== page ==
I have heard instructors say that with long skis the snow would force the tips up possibly giving the impression that the skier was deliberately leaning back. In fact any experienced skier was trying to get forward all the time.
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@richjp, it was. Not a good idea, but it was.

But, frankly, how often did a 1 week UK skier encounter powder and want to ski it?
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I think there is some well meant but conflicting advice on this thread. The point I would make is that there is more than one way of turning off piste.

When I have skied with French instructors in recent years they were still advocating feet together to form a platform and weight fairly evenly distributed although with more of a focus on the downhill ski.

Skiing with Snoworks however, they advocate pressing solely on the upper outside ski to create the turn and I skied some pretty deep stuff this season that way. My Soul 7s I think are 102 underfoot and unlike the old skinny skis, they float nearer the surface which is probably why there is no need to pressure the inside ski as it is not going to get buried as it might with narrow skis.

The other thing with modern wider skis is that you no longer need the bouncy bouncy thing as you did in days gone by, meaning it is less physical, which is probably why I am still skiing powder at seventy one. With narrow skis turning was like doing a series of squat jumps whilst all the while trying to keep your balance. Doing that all day long really is tiring.

With all techniques I agree that you need to get used to a bit more speed off piste than you might currently like. Modern rockered or semi rockered skis become more effective as a bit of speed bends them into their most effective shape. I also agree that you have to wait for the turn to happen and not force it too much which is psychological as much as anything.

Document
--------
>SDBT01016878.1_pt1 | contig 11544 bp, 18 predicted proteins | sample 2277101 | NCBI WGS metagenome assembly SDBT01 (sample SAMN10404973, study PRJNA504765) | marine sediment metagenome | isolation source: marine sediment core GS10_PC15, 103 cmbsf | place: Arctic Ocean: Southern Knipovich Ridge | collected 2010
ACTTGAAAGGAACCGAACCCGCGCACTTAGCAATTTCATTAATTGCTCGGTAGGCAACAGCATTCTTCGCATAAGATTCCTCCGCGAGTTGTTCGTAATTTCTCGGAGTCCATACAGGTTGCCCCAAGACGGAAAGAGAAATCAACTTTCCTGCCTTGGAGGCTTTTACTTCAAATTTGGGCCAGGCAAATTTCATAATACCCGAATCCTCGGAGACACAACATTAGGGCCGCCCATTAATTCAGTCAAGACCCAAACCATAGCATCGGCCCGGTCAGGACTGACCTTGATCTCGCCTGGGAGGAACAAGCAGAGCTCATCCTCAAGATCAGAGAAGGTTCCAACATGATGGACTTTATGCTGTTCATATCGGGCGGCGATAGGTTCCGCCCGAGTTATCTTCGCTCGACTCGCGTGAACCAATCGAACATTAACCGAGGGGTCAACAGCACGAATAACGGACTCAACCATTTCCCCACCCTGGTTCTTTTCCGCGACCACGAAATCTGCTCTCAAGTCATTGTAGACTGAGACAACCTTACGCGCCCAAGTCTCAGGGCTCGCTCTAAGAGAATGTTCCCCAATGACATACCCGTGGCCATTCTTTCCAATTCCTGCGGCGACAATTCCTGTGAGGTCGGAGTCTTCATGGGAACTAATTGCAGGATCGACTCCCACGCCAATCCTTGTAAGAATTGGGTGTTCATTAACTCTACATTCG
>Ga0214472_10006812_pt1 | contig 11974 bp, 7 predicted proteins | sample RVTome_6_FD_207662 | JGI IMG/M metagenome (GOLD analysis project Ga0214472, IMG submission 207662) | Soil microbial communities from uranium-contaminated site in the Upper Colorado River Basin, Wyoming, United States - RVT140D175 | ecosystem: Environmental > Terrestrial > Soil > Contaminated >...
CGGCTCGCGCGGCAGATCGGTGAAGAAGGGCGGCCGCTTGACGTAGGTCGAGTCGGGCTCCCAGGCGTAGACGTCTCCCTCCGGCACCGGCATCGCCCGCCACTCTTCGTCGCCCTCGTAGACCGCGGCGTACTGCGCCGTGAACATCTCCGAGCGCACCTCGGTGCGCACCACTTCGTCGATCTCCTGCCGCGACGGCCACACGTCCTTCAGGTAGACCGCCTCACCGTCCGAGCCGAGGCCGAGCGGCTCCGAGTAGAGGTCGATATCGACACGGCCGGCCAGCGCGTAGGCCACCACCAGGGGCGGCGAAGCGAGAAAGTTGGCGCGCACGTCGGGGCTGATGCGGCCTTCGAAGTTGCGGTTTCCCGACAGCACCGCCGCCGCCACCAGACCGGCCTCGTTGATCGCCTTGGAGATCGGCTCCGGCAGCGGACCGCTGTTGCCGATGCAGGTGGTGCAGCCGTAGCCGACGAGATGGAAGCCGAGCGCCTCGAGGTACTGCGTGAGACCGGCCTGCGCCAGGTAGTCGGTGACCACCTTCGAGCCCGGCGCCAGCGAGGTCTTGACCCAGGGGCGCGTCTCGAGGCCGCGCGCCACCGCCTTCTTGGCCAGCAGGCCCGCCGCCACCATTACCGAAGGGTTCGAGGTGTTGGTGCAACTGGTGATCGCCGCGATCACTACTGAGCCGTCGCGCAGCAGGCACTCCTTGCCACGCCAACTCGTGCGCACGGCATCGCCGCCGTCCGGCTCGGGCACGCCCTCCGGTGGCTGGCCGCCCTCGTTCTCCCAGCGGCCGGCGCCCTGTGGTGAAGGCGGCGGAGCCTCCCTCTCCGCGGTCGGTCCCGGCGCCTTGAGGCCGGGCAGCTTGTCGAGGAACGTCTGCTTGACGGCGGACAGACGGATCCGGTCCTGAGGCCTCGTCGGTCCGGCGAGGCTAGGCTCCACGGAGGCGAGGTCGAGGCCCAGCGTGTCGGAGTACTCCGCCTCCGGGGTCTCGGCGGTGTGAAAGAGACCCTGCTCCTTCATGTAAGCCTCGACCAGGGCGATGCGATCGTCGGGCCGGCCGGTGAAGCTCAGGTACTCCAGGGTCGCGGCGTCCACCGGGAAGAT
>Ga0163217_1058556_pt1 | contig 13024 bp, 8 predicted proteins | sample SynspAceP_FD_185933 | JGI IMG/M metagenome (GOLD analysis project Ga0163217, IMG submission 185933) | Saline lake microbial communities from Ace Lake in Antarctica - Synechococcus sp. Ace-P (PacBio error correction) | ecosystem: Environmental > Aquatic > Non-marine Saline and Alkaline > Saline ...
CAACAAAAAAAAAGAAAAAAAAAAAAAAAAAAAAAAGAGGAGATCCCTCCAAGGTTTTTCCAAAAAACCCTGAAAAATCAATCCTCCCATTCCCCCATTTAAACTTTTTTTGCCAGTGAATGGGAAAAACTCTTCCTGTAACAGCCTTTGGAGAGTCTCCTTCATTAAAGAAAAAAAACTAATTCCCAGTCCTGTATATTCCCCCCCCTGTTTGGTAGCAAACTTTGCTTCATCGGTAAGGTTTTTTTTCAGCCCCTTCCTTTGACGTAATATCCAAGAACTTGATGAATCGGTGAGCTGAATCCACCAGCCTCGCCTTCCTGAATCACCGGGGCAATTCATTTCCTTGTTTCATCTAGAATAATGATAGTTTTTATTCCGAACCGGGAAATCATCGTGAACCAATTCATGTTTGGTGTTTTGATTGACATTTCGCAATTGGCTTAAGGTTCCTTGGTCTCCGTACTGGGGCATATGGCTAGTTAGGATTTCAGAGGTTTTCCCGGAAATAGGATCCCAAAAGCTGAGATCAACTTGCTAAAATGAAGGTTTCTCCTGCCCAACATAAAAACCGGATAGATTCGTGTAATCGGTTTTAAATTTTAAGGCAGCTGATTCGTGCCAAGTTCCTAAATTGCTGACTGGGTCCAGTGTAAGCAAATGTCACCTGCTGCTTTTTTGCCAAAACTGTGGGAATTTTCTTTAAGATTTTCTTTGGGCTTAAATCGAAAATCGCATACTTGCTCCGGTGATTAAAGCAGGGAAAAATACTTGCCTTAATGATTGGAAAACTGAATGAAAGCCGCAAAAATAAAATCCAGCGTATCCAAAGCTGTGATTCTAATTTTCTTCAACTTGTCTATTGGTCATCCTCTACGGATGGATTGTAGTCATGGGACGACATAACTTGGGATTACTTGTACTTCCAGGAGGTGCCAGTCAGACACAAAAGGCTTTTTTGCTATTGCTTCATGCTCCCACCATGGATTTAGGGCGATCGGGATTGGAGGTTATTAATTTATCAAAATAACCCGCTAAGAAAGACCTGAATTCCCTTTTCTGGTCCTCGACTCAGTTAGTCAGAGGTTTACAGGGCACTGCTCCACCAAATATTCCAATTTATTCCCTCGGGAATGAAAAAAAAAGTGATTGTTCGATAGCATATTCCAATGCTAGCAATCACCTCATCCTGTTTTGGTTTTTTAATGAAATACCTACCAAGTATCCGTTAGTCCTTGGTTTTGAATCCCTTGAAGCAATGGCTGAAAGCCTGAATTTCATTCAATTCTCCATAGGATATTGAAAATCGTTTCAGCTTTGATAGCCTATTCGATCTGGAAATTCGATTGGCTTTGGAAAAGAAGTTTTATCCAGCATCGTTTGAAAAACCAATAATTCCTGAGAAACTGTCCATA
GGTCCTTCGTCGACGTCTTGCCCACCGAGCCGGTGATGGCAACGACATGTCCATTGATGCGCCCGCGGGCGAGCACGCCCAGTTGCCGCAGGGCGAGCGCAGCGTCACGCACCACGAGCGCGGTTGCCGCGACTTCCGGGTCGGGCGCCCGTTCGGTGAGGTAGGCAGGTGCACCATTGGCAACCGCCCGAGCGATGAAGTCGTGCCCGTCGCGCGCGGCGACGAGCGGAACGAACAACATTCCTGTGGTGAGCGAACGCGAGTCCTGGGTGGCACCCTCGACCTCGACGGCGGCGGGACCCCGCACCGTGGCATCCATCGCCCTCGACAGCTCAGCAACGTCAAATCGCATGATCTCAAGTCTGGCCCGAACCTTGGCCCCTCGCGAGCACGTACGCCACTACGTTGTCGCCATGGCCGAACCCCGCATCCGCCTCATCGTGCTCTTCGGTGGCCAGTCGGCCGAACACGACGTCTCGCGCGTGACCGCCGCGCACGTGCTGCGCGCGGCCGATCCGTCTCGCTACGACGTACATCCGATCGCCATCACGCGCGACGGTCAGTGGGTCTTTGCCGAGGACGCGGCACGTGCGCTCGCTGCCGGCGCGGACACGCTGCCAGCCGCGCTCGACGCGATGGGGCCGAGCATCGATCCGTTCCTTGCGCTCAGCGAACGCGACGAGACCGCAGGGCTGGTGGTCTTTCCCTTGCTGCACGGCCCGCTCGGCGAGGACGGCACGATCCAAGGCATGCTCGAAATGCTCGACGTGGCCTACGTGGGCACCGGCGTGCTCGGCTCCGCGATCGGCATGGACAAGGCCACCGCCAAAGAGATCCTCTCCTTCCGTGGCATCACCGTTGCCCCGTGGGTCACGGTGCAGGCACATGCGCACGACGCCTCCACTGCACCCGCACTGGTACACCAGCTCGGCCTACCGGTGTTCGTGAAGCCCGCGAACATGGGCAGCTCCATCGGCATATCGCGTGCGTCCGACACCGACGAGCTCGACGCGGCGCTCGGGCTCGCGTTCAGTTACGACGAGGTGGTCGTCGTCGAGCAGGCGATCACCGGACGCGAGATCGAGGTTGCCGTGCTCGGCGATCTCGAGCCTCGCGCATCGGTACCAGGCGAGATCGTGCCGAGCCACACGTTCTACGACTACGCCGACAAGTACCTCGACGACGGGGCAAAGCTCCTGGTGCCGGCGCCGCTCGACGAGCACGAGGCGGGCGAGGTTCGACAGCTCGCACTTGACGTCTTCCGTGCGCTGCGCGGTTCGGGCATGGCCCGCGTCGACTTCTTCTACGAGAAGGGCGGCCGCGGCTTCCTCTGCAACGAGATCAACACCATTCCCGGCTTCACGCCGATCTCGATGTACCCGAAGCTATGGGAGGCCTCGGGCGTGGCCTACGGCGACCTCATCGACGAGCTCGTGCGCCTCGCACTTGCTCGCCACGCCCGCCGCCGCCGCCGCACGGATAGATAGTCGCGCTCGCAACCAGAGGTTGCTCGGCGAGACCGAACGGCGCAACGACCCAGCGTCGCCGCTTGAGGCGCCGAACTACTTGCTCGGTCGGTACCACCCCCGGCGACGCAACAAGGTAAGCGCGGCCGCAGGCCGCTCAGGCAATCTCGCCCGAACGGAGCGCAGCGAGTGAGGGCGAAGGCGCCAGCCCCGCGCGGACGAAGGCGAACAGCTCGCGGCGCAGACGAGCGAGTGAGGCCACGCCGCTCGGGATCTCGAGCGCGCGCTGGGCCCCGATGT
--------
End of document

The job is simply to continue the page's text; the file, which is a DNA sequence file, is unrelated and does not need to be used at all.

To the OP I think you need to get a bit of instruction as these different techniques might be confusing. I should mention that I am not an instructor myself, just someone who has been skiing off piste a long time.
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^^ 108mm. Super off piste ski! My missus loves them!
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Quote:

The other thing with modern wider skis is that you no longer need the bouncy bouncy thing as you did in days gone by, meaning it is less physical, which is probably why I am still skiing powder at seventy one. With narrow skis turning was like doing a series of squat jumps whilst all the while trying to keep your balance. Doing that all day long really is tiring.


I've always found that when you got the rhythm right the skis and the snow did the bouncing for you - it was effortless.
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... I like big powder skis too but the big advantage I find is that they give so much more margin for error - you don't have to be nearly as precise in keeping equally weighted and centred. Rockers make it easier to initiate turns too.
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The bouncy style of powder skiing is very much optional these days with modern powder skis, or even modern AM skis. I have a good friend who still uses the bouncy style because he learned to ski powder back in the days before fat powder skis and I have to say it's still a very effective method when skiing through tight trees or just for fun on steeps. Personally I do prefer to surf my way down powder with a calmer upper body, but bouncing down can be fun too. Given that deep snow comes in so many different forms from the lightest powder right through to mashed concrete, it takes a lot of exposure to get a good feel for skiing it effectively. It's not something you are going to pick up easily with 1 or 2 weeks a season on snow unless you spend pretty much all that time off-piste in decent powder conditions. Although modern rockered powder skis do make it a LOT more accessible to beginners/intermediates and certainly competent piste skiers than it ever used to be. If you have good basic on-piste technique, skiing powder is not that much different except for the "feel" of the snow and being generally out of your comfort zone. That's why it's always better to start on an easy non-intimidating slope, providing it has enough gradient to get some decent speed up. Going straight into the steeps or other intimidating terrain while learning to ski powder is not going to end well.